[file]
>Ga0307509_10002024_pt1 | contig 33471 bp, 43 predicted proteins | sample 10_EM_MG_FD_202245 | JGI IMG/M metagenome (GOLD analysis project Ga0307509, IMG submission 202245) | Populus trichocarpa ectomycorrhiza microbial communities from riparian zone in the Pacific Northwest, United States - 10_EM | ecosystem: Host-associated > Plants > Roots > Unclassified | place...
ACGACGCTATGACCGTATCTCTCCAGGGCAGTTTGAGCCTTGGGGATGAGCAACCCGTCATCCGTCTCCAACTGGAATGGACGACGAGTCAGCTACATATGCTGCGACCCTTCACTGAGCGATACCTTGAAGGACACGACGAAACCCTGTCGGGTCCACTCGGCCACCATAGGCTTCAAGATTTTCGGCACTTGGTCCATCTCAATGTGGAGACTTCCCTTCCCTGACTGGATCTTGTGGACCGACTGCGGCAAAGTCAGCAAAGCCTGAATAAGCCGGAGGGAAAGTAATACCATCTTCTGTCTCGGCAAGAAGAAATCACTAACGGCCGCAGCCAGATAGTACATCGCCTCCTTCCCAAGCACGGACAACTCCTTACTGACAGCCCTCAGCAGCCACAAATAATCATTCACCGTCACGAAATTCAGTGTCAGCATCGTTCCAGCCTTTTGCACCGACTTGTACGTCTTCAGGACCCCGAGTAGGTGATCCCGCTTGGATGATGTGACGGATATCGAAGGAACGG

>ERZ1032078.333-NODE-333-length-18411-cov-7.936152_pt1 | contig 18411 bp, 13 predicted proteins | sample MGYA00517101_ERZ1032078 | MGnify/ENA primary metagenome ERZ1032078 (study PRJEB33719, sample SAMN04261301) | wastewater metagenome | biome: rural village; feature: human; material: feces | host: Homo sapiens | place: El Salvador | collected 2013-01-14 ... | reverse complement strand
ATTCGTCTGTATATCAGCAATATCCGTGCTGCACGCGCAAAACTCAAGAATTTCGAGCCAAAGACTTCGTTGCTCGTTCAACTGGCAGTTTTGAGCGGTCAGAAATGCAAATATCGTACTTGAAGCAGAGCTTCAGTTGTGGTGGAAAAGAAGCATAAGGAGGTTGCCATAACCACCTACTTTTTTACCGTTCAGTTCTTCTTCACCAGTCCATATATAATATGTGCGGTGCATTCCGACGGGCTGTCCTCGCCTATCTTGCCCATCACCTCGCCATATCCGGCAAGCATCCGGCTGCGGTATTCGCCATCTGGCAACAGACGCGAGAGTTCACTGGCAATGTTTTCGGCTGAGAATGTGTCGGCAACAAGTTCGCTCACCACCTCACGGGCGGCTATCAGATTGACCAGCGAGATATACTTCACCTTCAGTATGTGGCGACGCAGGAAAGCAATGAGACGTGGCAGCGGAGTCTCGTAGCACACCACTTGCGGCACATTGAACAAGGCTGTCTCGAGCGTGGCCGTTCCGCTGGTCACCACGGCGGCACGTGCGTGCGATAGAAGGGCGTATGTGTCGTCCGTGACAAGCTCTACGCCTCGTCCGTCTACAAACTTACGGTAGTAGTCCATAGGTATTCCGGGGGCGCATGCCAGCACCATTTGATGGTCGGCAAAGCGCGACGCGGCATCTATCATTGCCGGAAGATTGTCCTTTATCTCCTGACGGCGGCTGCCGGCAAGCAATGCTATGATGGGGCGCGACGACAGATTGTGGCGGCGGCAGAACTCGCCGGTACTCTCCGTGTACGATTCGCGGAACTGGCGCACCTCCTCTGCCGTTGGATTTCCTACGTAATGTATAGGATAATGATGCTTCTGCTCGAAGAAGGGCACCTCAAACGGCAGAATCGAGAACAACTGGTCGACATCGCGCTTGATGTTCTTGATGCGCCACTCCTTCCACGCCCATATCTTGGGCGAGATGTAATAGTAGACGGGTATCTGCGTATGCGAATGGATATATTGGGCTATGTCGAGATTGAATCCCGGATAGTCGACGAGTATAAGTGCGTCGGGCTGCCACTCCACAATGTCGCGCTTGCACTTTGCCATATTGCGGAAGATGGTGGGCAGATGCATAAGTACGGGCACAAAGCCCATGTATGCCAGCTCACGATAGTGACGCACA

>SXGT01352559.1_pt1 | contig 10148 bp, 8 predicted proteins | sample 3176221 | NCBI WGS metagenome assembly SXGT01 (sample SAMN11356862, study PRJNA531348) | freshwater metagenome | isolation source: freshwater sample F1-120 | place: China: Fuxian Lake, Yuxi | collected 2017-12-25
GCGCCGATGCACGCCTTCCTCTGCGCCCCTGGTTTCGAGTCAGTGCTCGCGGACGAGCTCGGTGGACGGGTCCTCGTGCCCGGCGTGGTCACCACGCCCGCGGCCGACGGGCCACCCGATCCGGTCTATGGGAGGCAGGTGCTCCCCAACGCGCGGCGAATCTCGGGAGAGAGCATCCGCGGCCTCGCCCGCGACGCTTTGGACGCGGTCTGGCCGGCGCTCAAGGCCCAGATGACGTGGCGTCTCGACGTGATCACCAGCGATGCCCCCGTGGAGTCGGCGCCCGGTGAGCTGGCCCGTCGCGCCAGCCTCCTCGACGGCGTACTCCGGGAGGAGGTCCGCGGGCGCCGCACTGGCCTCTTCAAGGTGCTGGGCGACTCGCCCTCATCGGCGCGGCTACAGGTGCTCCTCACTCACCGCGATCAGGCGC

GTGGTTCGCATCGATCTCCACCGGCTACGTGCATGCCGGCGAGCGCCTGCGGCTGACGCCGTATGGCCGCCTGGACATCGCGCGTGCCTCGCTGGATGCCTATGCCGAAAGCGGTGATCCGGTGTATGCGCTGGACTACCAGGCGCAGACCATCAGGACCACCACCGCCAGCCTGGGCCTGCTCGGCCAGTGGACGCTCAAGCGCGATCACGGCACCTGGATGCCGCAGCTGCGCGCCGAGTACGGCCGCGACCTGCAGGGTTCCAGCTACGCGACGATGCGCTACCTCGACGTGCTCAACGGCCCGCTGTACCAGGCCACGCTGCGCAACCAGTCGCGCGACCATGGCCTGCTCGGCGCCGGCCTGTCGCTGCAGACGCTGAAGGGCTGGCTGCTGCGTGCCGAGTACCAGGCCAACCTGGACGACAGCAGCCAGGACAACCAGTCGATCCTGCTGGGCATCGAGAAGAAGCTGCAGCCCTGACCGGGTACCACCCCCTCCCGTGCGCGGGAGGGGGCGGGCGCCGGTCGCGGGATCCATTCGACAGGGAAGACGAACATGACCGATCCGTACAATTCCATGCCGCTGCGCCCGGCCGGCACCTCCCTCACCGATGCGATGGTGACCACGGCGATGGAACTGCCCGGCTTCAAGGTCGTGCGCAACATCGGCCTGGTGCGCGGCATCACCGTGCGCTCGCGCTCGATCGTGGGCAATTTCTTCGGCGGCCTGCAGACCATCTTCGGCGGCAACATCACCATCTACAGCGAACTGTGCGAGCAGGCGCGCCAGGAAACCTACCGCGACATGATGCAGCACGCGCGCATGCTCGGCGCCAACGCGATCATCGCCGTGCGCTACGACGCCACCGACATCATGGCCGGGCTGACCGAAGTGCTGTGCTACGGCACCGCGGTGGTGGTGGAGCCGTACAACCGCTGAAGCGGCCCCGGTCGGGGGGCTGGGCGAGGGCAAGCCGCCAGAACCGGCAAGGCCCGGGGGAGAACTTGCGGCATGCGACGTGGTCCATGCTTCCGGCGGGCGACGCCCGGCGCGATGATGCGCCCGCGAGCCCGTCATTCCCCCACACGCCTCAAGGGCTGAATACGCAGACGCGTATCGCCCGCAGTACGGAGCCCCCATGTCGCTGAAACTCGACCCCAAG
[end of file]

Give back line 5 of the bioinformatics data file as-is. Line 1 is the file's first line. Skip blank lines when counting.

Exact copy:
>SXGT01352559.1_pt1 | contig 10148 bp, 8 predicted proteins | sample 3176221 | NCBI WGS metagenome assembly SXGT01 (sample SAMN11356862, study PRJNA531348) | freshwater metagenome | isolation source: freshwater sample F1-120 | place: China: Fuxian Lake, Yuxi | collected 2017-12-25